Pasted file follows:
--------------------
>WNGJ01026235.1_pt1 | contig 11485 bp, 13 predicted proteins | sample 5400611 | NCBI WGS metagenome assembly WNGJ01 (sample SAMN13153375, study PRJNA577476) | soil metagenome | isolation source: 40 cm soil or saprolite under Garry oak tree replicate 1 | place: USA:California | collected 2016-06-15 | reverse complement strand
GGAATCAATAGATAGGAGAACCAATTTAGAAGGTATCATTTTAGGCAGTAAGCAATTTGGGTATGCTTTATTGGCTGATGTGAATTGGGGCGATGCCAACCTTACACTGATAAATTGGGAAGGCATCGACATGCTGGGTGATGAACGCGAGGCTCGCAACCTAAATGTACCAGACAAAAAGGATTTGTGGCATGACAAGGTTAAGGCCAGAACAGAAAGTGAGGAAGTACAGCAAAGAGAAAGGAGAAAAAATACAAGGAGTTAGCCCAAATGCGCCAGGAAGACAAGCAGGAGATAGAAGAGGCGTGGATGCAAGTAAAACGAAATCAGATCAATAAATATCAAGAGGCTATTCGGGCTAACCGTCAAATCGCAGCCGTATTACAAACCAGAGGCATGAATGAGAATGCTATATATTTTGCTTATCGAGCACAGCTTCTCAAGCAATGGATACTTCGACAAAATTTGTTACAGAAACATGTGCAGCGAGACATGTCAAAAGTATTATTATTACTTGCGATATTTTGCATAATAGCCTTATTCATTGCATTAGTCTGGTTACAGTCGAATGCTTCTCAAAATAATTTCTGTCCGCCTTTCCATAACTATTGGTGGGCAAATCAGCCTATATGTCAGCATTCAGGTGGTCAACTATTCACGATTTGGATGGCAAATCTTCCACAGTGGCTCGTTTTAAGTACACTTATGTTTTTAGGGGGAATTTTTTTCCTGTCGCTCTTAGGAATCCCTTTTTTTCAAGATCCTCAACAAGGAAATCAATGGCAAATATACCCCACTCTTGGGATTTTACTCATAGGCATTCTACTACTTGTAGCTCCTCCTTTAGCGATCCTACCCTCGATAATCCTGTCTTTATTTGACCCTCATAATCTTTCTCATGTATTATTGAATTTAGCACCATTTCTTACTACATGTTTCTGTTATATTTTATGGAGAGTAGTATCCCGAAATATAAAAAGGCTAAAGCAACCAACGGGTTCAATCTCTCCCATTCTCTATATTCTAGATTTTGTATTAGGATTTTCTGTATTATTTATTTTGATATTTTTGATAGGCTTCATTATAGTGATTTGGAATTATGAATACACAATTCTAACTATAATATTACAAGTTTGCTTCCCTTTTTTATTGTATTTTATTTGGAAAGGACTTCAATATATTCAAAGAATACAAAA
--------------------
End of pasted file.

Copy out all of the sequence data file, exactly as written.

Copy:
>WNGJ01026235.1_pt1 | contig 11485 bp, 13 predicted proteins | sample 5400611 | NCBI WGS metagenome assembly WNGJ01 (sample SAMN13153375, study PRJNA577476) | soil metagenome | isolation source: 40 cm soil or saprolite under Garry oak tree replicate 1 | place: USA:California | collected 2016-06-15 | reverse complement strand
GGAATCAATAGATAGGAGAACCAATTTAGAAGGTATCATTTTAGGCAGTAAGCAATTTGGGTATGCTTTATTGGCTGATGTGAATTGGGGCGATGCCAACCTTACACTGATAAATTGGGAAGGCATCGACATGCTGGGTGATGAACGCGAGGCTCGCAACCTAAATGTACCAGACAAAAAGGATTTGTGGCATGACAAGGTTAAGGCCAGAACAGAAAGTGAGGAAGTACAGCAAAGAGAAAGGAGAAAAAATACAAGGAGTTAGCCCAAATGCGCCAGGAAGACAAGCAGGAGATAGAAGAGGCGTGGATGCAAGTAAAACGAAATCAGATCAATAAATATCAAGAGGCTATTCGGGCTAACCGTCAAATCGCAGCCGTATTACAAACCAGAGGCATGAATGAGAATGCTATATATTTTGCTTATCGAGCACAGCTTCTCAAGCAATGGATACTTCGACAAAATTTGTTACAGAAACATGTGCAGCGAGACATGTCAAAAGTATTATTATTACTTGCGATATTTTGCATAATAGCCTTATTCATTGCATTAGTCTGGTTACAGTCGAATGCTTCTCAAAATAATTTCTGTCCGCCTTTCCATAACTATTGGTGGGCAAATCAGCCTATATGTCAGCATTCAGGTGGTCAACTATTCACGATTTGGATGGCAAATCTTCCACAGTGGCTCGTTTTAAGTACACTTATGTTTTTAGGGGGAATTTTTTTCCTGTCGCTCTTAGGAATCCCTTTTTTTCAAGATCCTCAACAAGGAAATCAATGGCAAATATACCCCACTCTTGGGATTTTACTCATAGGCATTCTACTACTTGTAGCTCCTCCTTTAGCGATCCTACCCTCGATAATCCTGTCTTTATTTGACCCTCATAATCTTTCTCATGTATTATTGAATTTAGCACCATTTCTTACTACATGTTTCTGTTATATTTTATGGAGAGTAGTATCCCGAAATATAAAAAGGCTAAAGCAACCAACGGGTTCAATCTCTCCCATTCTCTATATTCTAGATTTTGTATTAGGATTTTCTGTATTATTTATTTTGATATTTTTGATAGGCTTCATTATAGTGATTTGGAATTATGAATACACAATTCTAACTATAATATTACAAGTTTGCTTCCCTTTTTTATTGTATTTTATTTGGAAAGGACTTCAATATATTCAAAGAATACAAAA